There was at least one ad with Pamela Anderson wearing the same outfit as Alicia Mayer, so I don’t think it’s fair to suggest that PETA only displayed minority women wearing the skimpier “veggie” outfit.That is a good point. In my research, I didn't find that ad.

(In fact, even without this photo of Pamela Anderson, I think it’s a stretch for you to assume the disparity was racially motivated – the women who wore the more revealing outfits were both models, while the women who wore cocktail dresses were actresses.)This may well in fact be a better hypothesis.

http://artattheauction.blogspot.com/2008/09/peta-people-are-at-it-again.html

mikhailbakunin said...

In your earlier post, you wrote:

Because what PETA's ads do is force us to focus on the sadistic positions they have often placed women in; I suppose the logical leap for them is that this is just as bad as what is happening to the animals. But for those of us who place human beings and their suffering and their death on another plane, that connection does not come quite so quickly if it comes at all. For those of us who value women and their autonomy, the ads do very little other than to cause us to react in revulsion.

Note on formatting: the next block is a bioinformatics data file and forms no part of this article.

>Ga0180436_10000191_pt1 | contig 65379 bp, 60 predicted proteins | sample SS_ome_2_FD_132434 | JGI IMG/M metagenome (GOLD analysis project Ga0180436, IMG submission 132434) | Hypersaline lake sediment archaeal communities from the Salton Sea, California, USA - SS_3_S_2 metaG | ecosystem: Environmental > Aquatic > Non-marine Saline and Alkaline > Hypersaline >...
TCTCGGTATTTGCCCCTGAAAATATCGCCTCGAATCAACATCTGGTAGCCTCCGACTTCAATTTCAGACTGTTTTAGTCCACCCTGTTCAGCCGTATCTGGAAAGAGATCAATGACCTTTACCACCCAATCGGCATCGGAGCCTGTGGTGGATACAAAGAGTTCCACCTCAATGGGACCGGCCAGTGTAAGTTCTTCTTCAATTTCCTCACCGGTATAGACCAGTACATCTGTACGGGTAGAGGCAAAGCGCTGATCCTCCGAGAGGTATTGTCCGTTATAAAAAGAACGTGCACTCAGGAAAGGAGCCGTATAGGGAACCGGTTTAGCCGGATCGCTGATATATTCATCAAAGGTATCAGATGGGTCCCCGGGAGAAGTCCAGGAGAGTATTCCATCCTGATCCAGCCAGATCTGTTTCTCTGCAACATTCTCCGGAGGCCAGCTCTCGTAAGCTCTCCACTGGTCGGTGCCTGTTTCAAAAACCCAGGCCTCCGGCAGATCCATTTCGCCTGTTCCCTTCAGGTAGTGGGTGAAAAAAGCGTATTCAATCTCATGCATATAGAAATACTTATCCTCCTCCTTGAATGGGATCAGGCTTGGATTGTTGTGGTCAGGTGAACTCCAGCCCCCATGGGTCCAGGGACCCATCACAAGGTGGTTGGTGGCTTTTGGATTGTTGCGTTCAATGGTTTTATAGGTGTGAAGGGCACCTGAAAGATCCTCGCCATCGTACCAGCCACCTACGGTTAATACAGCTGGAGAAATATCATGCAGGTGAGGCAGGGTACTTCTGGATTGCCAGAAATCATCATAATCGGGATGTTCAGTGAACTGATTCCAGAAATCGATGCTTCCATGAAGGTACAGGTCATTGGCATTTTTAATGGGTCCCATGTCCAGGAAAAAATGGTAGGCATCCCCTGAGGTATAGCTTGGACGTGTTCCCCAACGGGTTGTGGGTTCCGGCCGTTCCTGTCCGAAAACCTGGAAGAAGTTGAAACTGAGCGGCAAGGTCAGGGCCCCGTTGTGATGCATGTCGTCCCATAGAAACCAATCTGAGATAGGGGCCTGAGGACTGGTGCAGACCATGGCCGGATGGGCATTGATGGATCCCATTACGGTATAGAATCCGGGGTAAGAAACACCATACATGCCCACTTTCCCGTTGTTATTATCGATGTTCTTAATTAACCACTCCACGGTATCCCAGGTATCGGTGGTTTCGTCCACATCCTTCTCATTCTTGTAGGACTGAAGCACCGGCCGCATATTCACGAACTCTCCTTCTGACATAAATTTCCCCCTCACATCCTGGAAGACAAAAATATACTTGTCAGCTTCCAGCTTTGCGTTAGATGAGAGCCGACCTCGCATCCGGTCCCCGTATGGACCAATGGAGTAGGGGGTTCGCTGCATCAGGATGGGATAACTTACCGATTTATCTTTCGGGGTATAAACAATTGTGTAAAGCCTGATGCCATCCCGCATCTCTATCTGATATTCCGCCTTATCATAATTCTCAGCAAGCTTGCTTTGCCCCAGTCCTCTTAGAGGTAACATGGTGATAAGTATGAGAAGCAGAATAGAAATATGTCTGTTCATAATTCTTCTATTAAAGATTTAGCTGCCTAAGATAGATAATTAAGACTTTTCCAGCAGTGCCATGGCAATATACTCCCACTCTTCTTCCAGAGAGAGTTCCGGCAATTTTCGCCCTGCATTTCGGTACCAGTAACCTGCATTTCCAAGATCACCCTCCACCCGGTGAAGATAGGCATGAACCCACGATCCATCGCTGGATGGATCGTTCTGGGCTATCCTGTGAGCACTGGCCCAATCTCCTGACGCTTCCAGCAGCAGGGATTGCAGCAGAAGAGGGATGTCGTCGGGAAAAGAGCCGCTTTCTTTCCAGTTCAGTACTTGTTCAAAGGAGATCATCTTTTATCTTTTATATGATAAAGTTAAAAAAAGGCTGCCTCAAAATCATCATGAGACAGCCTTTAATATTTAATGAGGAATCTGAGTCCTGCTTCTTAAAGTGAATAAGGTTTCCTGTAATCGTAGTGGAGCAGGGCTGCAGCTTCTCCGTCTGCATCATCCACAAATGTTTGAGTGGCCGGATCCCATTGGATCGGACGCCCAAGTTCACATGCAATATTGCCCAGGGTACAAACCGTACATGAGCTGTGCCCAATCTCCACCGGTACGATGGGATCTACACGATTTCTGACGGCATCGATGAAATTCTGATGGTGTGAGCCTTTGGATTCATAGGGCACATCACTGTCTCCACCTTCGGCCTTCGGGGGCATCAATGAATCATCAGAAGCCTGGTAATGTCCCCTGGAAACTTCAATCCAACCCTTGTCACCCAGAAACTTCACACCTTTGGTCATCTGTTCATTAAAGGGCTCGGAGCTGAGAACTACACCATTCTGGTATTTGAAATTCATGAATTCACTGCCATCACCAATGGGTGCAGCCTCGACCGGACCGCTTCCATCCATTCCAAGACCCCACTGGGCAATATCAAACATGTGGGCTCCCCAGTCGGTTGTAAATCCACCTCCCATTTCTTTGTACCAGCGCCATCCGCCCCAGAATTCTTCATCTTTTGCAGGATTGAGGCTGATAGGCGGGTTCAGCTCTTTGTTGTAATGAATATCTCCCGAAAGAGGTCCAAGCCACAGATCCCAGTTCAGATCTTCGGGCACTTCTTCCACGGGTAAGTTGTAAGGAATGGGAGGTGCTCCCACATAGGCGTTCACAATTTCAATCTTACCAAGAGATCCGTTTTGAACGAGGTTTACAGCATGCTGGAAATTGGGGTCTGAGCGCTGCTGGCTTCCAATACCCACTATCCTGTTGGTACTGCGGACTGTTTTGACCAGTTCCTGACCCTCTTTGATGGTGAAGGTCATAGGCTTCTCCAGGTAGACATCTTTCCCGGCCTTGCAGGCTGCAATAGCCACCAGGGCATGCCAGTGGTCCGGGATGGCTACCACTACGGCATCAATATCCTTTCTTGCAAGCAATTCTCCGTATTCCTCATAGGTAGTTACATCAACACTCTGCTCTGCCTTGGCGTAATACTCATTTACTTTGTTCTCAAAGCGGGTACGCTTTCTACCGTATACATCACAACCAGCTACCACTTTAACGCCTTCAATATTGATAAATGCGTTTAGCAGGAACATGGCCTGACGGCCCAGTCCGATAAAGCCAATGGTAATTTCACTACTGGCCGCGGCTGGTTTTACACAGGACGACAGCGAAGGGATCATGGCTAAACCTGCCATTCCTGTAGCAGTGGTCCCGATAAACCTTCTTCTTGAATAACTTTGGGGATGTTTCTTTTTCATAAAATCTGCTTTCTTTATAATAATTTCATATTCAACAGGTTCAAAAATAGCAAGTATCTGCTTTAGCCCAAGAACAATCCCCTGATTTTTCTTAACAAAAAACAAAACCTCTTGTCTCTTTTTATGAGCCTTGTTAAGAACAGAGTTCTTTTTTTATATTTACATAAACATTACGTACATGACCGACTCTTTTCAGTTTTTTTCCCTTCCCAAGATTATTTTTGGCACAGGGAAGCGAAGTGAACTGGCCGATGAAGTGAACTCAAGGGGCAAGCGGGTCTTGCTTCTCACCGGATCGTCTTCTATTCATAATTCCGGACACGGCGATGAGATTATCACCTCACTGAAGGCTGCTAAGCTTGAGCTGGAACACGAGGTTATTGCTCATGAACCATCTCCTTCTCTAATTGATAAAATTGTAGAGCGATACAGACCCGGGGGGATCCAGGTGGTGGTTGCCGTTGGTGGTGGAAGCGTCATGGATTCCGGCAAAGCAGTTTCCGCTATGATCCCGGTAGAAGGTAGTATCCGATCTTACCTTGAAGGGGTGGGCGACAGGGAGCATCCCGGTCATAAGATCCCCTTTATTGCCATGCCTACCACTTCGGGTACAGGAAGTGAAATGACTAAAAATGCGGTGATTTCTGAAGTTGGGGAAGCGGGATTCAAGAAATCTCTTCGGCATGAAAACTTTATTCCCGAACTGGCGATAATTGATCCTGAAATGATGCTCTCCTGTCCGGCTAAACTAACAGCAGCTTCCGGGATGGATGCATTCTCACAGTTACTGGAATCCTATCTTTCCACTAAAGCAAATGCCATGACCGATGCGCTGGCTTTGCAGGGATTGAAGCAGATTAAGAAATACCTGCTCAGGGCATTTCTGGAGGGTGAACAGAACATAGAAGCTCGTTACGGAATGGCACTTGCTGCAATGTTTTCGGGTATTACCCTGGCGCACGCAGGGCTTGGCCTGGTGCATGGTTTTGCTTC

I have no doubt that the overall aim of PETA is a good one; that doesn't mean that I am going to stop eating meat or eating my ice cream, because I won't.


I totally agree with this. I think the logical leap is for us to view these ads not as condoning sadism, but as repudiating it. That doesn't mean that that's what people are going to take away from it.

I also suspect that PETA's marketing tactics are ultimately ineffective. But it seems like the more outrageous their ads, the more celebrity talent they attract.

I'd really like to know why they think these tactics work so well. They must do some kind of market research, no?

petpluto said...

"They must do some kind of market research, no?"

Who knows. I have to hope that they do; but I also suspect they throw out any and all criticisms of their works and just believe that those who have a problem with aspects of their advertising are just not as hip to the jive. Plus, I wouldn't be surprised if they believed all publicity was good publicity.

"I totally agree with this. I think the logical leap is for us to view these ads not as condoning sadism, but as repudiating it. That doesn't mean that that's what people are going to take away from it."